The theorem is a generalization of Fermat's little theorem.
The theorem may be used to easily reduce large powers modulo n. For example, consider finding the last decimal digit of 7^{222}, i.e. 7^{222} mod 10. Note that 7 and 10 are coprime, and φ(10) = 4. So Euler's theorem yields 7^{4} = 1 (mod 10), and we get 7^{222} = 7^{4·55 + 2} = (7^{4})^{55}·7^{2} = 1^{55}·7^{2} = 49 = 9 (mod 10).
In general, when reducing a power of a modulo n (where a and n are coprime), one needs to work modulo φ(n) in the exponent of a:
Leonhard Euler published a proof in 1736. Using modern terminology, one may prove the theorem as follows: the numbers a which are relatively prime to n form a group under multiplication mod n, the group of units of the ring Z/nZ. This group has φ(n) elements, and the statement of Euler's theorem follows then from Lagrange's theorem.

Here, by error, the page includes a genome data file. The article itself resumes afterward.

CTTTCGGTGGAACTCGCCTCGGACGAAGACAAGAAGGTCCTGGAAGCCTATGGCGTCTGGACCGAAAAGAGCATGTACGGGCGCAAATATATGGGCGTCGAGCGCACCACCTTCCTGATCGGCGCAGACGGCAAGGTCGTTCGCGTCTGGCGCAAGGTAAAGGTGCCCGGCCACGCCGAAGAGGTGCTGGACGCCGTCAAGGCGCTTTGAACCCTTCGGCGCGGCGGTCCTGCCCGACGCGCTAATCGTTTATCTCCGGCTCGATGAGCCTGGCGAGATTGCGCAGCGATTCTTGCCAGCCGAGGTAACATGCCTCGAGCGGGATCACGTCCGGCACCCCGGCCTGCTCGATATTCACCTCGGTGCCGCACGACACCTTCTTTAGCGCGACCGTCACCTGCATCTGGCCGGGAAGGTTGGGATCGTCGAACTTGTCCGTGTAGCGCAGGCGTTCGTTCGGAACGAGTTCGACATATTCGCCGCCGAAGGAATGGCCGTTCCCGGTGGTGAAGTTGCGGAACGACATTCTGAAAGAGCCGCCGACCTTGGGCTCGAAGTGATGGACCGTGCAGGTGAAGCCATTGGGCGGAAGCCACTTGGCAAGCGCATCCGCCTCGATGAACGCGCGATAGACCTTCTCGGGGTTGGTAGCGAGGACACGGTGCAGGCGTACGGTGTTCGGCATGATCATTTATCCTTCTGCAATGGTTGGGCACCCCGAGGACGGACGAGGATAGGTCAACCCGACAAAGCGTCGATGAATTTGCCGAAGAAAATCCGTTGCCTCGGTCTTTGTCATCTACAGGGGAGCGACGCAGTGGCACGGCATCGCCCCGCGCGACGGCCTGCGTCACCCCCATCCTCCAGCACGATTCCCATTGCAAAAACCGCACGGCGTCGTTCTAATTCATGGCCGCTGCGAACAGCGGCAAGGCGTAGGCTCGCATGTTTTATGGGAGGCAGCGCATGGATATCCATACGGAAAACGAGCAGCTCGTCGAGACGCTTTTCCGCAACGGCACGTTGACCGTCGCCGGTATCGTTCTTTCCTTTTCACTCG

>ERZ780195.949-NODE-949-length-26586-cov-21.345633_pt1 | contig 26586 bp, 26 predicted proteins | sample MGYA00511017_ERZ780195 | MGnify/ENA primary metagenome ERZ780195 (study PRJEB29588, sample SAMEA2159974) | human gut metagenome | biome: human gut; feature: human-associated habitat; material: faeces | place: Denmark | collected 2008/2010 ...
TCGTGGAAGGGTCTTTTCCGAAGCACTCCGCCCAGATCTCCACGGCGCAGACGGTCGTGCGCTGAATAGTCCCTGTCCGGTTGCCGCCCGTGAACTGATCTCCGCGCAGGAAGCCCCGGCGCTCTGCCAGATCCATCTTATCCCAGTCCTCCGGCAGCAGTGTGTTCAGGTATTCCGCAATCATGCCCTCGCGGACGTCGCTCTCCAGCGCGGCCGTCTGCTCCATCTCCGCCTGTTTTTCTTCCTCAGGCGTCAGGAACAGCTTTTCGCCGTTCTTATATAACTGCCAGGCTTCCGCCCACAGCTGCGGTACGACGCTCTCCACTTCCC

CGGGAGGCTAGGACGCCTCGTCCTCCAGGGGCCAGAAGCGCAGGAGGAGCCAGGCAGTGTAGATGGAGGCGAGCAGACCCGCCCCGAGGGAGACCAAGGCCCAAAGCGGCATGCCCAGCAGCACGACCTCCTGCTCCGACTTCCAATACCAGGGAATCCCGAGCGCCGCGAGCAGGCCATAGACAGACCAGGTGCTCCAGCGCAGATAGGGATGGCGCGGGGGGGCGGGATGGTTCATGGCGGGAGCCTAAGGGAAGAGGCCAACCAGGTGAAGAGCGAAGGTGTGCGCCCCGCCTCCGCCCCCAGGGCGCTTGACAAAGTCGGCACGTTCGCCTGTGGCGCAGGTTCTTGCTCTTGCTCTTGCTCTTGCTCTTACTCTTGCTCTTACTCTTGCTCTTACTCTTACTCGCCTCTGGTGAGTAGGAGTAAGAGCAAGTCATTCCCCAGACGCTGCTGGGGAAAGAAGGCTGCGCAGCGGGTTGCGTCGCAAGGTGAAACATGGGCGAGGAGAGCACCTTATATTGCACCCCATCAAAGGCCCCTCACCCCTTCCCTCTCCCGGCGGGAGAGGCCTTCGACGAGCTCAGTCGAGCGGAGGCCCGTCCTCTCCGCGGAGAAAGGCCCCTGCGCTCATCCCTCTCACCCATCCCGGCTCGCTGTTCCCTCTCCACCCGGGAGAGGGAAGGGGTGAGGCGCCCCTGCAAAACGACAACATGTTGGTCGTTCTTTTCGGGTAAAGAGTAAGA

Another direct proof: if a is coprime to n, then multiplication by a permutes the residue classes mod n that are coprime to n; in other words (writing R for the set consisting of the φ(n) different such classes) the sets { x : x in R } and { ax : x in R } are equal; therefore, their products are equal. Hence, P = a^{φ(n)}P (mod n) where P is the first of those products. Since P is coprime to n, it follows that a^{φ(n)} = 1 (mod n).
The Mizar project has completely formalized and automatically checked a proof of Euler's theorem in the EULER_2 file (http://www.mizar.org/JFM/Vol10/euler_2).
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